Liquid funds are debt funds that invest in short-term assets such Treasury bills, government securities, repurchase agreements, certificates of deposit, and commercial paper. Liquid funds are only permitted to invest in debt and money market instruments with maturities of up to 91 days, according to SEBI regulations.
The market price of the securities owned by a liquid fund determines the fund’s return. However, because short-term securities do not fluctuate as much as long-term bonds, liquid funds’ returns are more consistent than those of other debt funds.
How do Liquid Funds Work?
To grasp how liquid funds operate, you must first comprehend where they invest and how they earn returns.
- Where do Liquid Funds Invest:
A liquid fund will often invest in short-term, high-quality, and highly liquid equities. SEBI recently established a set of rules that have served to enhance these fund characteristics.
These funds can only invest in listed commercial paper, and their overall exposure to a sector is limited to 20%. According to SEBI guidelines, they are not permitted to invest in risky assets. These rules are designed to keep credit risk in the liquid fund portfolio to a minimum.
Liquid funds must also invest at least 20% of their assets in liquid products (cash and cash equivalents such as money market securities). This assures that they will be able to meet any redemption requests immediately.
- Sources of Earnings:
Liquid funds make the majority of their money from interest payments on their debt holdings, with capital gains accounting for only a small portion of their total revenue. This is a key characteristic of liquid funds, so let’s take a closer look at it.
Bond prices rise when interest rates fall. Bond prices decline as interest rates climb. Long-term bonds have a larger negative relationship between bond prices and interest rates. This means that the longer a bond’s maturity, the more it reacts to market yield swings.
Because a liquid fund mainly invests in short-term securities, its market value is mostly unaffected by changes in interest rates. These funds do not have big capital gains or losses because of this. These funds frequently outperform other debt funds in a rising interest rate environment because their interest earnings are increasing and (ii) capital losses have a limited impact on their market prices. These funds have a very low-interest rate risk, as defined by market jargon.
Advantages of liquid funds
- Low Risk:
A liquid fund is a low-risk debt investment that focuses on preserving principal and producing consistent returns. As a result, the value of a liquid fund remains relatively constant during market interest rate cycles. Funds owning longer-maturity assets, on the other hand, can experience big capital gains when rates are falling and heavy capital losses when rates are rising.
- Low cost:
Liquid funds are low-cost debt funds, owing to the fact that they aren’t as actively managed as other debt funds. In actuality, most liquid funds have expense ratios of less than 1%. This low-cost structure enables them to optimize the investor’s effective return.
- Flexible holding period:
A liquid fund investor can keep his or her money for as long as he or she wants. These funds feature flexible holding periods, despite a slight exit load for redemption within seven days. This makes it simple to enter and exit the investment while still earning secure, market-linked returns over time.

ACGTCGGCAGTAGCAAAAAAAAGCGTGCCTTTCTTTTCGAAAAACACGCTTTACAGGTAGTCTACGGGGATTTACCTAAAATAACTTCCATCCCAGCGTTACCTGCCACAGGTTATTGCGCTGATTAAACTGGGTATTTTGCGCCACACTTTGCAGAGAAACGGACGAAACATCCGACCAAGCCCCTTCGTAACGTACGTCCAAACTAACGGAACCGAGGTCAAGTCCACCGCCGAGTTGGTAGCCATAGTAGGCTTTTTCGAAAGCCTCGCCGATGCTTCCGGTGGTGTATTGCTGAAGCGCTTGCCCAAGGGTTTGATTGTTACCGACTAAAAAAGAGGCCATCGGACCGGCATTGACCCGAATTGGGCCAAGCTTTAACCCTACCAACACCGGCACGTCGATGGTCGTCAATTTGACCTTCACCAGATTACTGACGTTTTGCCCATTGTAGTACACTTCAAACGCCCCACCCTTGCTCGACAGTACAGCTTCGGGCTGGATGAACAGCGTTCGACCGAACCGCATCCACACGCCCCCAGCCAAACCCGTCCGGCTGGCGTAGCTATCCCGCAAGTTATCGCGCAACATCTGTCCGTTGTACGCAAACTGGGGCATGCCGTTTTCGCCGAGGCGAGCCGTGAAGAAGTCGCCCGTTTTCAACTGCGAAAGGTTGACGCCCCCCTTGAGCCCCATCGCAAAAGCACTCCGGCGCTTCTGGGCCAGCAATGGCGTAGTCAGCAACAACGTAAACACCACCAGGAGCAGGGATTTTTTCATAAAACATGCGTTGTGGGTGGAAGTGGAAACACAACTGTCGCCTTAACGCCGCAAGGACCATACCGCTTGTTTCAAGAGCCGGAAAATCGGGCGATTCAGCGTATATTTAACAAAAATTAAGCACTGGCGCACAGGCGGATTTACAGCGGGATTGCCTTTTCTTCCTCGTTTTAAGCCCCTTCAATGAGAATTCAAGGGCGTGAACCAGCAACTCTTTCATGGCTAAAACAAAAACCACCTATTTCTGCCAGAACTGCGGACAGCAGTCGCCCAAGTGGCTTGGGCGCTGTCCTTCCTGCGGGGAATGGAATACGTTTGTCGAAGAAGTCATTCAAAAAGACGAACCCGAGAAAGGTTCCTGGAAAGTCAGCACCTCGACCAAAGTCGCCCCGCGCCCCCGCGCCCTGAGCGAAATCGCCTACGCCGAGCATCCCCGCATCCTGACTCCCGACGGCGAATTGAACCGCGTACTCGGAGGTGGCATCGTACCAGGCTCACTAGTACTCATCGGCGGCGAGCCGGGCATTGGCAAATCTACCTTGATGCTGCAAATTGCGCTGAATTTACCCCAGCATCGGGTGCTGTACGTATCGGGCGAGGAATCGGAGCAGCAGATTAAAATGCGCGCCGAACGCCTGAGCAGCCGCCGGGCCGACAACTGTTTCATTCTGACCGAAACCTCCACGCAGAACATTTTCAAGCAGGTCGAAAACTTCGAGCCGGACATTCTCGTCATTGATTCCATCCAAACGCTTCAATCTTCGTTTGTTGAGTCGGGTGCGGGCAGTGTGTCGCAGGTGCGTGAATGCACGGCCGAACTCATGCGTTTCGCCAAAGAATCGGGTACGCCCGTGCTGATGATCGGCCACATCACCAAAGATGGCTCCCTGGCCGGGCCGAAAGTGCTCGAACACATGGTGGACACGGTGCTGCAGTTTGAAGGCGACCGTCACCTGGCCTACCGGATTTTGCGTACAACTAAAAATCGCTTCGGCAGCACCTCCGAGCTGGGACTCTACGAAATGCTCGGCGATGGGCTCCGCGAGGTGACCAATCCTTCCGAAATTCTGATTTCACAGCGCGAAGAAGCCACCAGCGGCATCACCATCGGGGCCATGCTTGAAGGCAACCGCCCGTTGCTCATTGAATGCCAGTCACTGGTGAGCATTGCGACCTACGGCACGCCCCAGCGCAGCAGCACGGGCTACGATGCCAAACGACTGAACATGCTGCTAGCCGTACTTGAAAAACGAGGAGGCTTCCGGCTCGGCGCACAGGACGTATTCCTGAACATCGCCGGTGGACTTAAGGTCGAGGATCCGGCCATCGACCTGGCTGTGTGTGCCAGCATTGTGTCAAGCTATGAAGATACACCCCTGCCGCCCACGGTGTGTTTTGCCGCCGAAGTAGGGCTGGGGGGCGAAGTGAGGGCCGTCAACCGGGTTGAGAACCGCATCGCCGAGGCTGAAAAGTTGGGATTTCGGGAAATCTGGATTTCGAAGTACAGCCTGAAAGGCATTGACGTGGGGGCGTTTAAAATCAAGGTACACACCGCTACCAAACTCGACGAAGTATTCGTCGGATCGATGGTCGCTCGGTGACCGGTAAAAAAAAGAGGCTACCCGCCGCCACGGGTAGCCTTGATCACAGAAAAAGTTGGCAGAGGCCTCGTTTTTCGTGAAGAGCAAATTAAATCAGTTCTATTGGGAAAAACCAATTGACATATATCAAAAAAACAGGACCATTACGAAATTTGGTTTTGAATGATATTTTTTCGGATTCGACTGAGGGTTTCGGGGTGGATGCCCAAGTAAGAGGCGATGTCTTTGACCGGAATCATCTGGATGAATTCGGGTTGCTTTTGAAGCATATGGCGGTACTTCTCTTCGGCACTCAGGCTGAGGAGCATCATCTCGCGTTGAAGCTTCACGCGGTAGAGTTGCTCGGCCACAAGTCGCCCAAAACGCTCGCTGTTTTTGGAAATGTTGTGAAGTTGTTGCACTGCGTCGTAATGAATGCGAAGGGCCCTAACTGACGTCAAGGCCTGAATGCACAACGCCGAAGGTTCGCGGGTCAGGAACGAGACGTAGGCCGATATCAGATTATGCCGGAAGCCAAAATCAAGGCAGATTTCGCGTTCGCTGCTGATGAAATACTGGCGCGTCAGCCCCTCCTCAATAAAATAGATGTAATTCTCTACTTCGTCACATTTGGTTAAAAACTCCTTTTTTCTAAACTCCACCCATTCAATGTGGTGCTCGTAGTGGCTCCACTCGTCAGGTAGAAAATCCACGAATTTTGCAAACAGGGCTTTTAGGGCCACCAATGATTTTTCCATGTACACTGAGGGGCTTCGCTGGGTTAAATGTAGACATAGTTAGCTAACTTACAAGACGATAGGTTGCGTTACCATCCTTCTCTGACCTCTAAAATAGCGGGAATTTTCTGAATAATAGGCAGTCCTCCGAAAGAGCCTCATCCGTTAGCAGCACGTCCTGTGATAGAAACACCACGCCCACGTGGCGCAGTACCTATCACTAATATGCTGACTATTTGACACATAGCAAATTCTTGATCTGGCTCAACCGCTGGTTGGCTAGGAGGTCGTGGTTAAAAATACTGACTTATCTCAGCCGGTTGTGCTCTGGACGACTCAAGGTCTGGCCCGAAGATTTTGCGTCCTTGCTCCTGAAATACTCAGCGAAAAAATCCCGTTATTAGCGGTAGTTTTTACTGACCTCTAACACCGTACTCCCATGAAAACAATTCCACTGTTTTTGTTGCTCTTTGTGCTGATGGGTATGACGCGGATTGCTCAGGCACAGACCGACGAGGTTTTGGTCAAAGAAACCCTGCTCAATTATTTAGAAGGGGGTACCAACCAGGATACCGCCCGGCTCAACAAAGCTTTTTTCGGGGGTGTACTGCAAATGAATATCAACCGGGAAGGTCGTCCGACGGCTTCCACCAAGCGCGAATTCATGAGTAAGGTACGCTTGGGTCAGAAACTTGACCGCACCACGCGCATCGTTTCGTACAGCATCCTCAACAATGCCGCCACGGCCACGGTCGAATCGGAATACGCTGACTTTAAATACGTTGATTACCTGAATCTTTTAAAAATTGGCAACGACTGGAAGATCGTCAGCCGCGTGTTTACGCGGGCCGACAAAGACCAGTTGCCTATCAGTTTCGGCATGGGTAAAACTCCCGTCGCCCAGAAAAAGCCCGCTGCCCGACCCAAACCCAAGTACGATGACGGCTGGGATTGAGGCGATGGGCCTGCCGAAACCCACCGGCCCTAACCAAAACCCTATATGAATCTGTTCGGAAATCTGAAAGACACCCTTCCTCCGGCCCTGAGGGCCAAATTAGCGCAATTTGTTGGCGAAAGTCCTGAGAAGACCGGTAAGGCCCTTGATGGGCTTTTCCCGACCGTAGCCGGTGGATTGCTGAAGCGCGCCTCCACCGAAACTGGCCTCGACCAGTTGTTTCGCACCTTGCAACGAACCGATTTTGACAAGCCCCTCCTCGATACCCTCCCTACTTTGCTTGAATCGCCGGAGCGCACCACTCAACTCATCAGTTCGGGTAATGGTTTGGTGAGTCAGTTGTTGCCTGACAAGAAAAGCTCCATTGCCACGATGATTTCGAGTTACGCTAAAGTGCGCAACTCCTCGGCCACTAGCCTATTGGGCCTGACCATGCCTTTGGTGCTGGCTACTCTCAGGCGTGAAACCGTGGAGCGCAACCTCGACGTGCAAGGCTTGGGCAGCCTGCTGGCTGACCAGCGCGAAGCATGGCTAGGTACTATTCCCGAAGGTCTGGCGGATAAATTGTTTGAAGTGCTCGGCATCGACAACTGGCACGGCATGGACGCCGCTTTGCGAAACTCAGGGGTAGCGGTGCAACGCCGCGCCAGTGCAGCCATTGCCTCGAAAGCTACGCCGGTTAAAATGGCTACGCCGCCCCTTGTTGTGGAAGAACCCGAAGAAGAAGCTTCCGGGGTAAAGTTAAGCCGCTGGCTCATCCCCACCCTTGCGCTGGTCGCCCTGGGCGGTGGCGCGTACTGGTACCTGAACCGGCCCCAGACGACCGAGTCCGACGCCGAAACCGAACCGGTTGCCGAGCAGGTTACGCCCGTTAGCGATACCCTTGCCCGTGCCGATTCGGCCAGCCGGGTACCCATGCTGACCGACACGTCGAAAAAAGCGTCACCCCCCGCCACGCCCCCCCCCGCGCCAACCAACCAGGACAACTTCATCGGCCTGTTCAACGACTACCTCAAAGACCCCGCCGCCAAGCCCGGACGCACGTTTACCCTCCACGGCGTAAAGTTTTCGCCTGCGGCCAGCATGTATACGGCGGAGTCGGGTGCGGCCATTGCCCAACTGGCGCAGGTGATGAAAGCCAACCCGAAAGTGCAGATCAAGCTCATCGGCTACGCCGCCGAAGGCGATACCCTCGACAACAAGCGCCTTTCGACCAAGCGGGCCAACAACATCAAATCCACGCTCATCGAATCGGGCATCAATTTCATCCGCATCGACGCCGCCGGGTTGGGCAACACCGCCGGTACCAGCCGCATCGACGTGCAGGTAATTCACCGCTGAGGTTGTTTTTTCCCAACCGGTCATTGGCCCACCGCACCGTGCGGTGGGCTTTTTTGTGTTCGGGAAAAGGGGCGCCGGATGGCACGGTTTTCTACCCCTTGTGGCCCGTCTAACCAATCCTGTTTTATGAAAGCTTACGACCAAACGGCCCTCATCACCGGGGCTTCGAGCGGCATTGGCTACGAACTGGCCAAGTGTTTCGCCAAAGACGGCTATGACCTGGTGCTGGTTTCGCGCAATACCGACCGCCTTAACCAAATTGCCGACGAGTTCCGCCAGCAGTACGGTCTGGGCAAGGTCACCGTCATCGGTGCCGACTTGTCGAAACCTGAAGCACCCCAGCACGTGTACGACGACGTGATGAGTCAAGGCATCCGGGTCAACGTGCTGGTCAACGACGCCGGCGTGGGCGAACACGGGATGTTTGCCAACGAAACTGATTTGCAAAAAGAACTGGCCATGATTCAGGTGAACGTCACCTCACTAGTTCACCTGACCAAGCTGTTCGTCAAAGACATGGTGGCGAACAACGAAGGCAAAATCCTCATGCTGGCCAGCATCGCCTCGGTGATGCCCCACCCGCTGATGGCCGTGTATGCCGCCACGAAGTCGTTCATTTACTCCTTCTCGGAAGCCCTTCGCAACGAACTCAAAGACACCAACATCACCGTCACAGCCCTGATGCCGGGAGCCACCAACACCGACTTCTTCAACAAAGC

- Quick Redemption:
Requests for redemption are usually processed within one business day, and some funds even provide rapid redemption. Because liquid funds are invested in highly liquid securities with a low likelihood of default, this is conceivable.
Who Should Invest in Liquid Funds?
- Investors with a short investment horizon:
Liquid funds are best suited for investors with a three-month investment horizon because they invest in securities with similar maturities. Investors with longer investment horizons, such as 6 months to a year, should invest in funds that have a somewhat longer duration (such as ultra-short duration funds) to generate larger returns.
- Investors who invest in bank deposits:
Liquid funds offer two advantages to investors who maintain their excess cash in bank deposits: greater withdrawal flexibility and higher yields. In a traditional bank fixed deposit, monies are locked in for a set length of time, and early withdrawal incurs an interest penalty. These funds, on the other hand, allow for longer holding periods and easier exits. Bank savings accounts allow money to be taken at any time, but they only pay roughly 3% to 4% interest, which is less than the 5% plus that a liquid fund typically earns.
- Investors who want to keep Contingency Funds:
Liquid funds are designed to provide liquidity and safety while earning a modest rate of return. As a result, investors can put money into a liquid fund as an emergency or contingency fund, knowing that it will be protected and redeemed when needed.
- Investors who need to Park Funds Temporarily:
Liquid funds are cash management products that aim to keep your money secure while also producing a little profit. As a result, a big quantity of money might be temporarily parked in a liquid fund until the investor determines how to invest the corpus, such as from a bonus, property sale, or inheritance.
- Medium to Route investments in Equity Funds:
Investors can keep their money in a liquid fund and utilize an STP to automatically route investments into an equity fund. This allows them to invest in equity on a regular basis while the liquid fund’s corpus gets consistent profits.
Things to Consider Before Investing in Liquid Funds
Liquid funds are low-risk debt funds that are frequently used as a substitute for bank deposits. Low risk, however, does not imply zero danger! Investors should be aware that liquid funds are not without risk.
First and foremost, returns are not guaranteed, as they are with any mutual fund products. Bank deposits will always pay the promised interest amount when they mature, while a liquid fund’s return is unpredictable because it is based on market interest rates. As a result, investors should look at a fund’s track record and choose funds that have a consistently strong performance.